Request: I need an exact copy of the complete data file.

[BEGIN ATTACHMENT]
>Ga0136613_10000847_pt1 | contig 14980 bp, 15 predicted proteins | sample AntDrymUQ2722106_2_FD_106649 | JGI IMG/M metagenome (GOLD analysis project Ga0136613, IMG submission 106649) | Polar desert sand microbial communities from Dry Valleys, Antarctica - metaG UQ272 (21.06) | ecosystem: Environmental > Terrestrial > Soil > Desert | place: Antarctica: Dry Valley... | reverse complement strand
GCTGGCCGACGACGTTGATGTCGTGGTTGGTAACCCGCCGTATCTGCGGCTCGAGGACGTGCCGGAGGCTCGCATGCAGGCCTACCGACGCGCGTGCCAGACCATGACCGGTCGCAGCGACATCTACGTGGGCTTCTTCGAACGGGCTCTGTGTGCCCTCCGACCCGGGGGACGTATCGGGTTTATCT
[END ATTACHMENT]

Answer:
>Ga0136613_10000847_pt1 | contig 14980 bp, 15 predicted proteins | sample AntDrymUQ2722106_2_FD_106649 | JGI IMG/M metagenome (GOLD analysis project Ga0136613, IMG submission 106649) | Polar desert sand microbial communities from Dry Valleys, Antarctica - metaG UQ272 (21.06) | ecosystem: Environmental > Terrestrial > Soil > Desert | place: Antarctica: Dry Valley... | reverse complement strand
GCTGGCCGACGACGTTGATGTCGTGGTTGGTAACCCGCCGTATCTGCGGCTCGAGGACGTGCCGGAGGCTCGCATGCAGGCCTACCGACGCGCGTGCCAGACCATGACCGGTCGCAGCGACATCTACGTGGGCTTCTTCGAACGGGCTCTGTGTGCCCTCCGACCCGGGGGACGTATCGGGTTTATCT